10. Catherine McKenzie must have her tunes, Dan Brown needs his gravity boots. Is there anything special you need to write?
A pen and paper. Seriously, that’s all. If I have that, I can write. In fact, sometimes when I’m feeling particularly blocked, I’ll leave the desktop and/or laptop behind, find a comfortable nook in my house, bring a spiral notebook and pen, and just write anything. The brain slows down because writing by hand is slower than writing via keyboard. It’s almost always a good thing. Sometimes it’s a magical thing. I’m a big fan of keeping a spiral notebook nearby at all times. In case of emergency, I have sticky-note pads and pens planted in every room of the house. There’s nothing worse for a writer than having a Really Good Idea that wafts away before you can consign it to paper or computer.
11. Will there be another Ballet Theatre Chronicles book?
Yes! I’m working on it now, in fact. Although it’s Book 3, it’s a prequel that takes place in 1990, which allows it to connect to A Dancer’s Guide to Africa in nifty ways. Right now my publisher and I are looking at a fall 2020 release. Visit their website or mine (www.classicalgirlpress.com or http://www.theclassicalgirl.com), as that time approaches, for up-to-date information.
The first thing I noticed was the AK-47, cradled in the arms of the Gabonese military checkpoint guard. That, and the fact that the man looked angry. He sprang to attention as our dust-caked van rolled to a stop, clutching his rifle close, arms at rigid angles. A steel bar, supported by two rusting oil drums, stretched across the unpaved road, preventing us from passing without his permission. Since my arrival in Gabon seventy-two hours prior, part of a group of twenty-six trainees, I’d discovered military checkpoints were common in Africa. At the first one, outside the Gabonese capital of Libreville, the guard had waved us through without rising from his seat. At the second, a soldier was sleeping in a chair tipped against a cinder-block building. Only the noise of our honking had awakened him. But this third official took his job seriously.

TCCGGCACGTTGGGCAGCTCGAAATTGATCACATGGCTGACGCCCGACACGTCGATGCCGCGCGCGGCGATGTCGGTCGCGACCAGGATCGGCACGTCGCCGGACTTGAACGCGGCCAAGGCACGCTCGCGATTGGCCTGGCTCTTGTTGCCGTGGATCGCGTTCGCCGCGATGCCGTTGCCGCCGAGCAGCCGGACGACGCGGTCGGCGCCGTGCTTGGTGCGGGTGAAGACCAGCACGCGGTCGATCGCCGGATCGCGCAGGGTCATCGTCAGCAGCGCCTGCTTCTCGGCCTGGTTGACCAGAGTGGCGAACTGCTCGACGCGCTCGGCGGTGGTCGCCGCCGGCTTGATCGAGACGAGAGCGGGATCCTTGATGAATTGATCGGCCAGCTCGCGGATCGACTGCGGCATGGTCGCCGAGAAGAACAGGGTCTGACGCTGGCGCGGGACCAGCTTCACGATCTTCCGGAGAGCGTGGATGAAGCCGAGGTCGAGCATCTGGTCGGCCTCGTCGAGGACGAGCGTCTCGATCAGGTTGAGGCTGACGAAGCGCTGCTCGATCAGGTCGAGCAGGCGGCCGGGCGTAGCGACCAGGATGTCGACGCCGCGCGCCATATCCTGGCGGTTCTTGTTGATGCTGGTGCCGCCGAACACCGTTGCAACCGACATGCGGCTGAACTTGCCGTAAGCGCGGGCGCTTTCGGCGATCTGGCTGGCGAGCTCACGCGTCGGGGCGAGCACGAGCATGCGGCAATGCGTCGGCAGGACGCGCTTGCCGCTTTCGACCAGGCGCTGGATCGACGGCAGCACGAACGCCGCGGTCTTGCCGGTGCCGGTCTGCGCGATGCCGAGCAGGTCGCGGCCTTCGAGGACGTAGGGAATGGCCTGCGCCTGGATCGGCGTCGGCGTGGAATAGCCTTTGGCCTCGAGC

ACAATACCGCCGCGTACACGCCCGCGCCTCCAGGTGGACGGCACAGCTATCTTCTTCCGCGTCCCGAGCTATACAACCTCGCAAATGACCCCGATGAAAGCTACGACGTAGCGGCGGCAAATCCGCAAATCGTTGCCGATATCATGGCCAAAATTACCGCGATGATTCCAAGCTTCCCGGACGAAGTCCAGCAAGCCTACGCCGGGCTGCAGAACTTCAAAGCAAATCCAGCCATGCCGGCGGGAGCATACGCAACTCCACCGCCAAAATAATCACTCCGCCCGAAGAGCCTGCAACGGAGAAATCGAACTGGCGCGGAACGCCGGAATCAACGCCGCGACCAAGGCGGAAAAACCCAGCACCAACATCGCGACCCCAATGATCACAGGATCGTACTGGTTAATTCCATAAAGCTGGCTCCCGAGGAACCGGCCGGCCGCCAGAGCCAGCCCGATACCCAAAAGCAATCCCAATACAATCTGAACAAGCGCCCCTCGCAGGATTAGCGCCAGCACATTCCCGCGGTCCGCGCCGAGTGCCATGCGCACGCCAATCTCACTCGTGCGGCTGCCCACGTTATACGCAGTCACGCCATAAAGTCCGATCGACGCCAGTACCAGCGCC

Inside the Peace Corps van, I glanced around to see if anyone else noticed the danger we were in. No one was looking. Animated chatter filled the overheated van. “Um, excuse me?” I called out over the din, my voice abnormally high. “Someone with a big gun out there looks very angry.” My seatmate and fellow English-teaching trainee, Carmen, leaned over me to peer out.
“Whoa,” she murmured, “he kind of does. Cool!”
Her fascination shouldn’t have surprised me. Carmen seemed to embrace the gritty, the provocative, evidenced by her multiple piercings, dark spikey hair, heavy eyeliner and combat boots. Although we were the same age, twenty-two, I would have given her a wide berth back home. Here, she’d become my closest friend.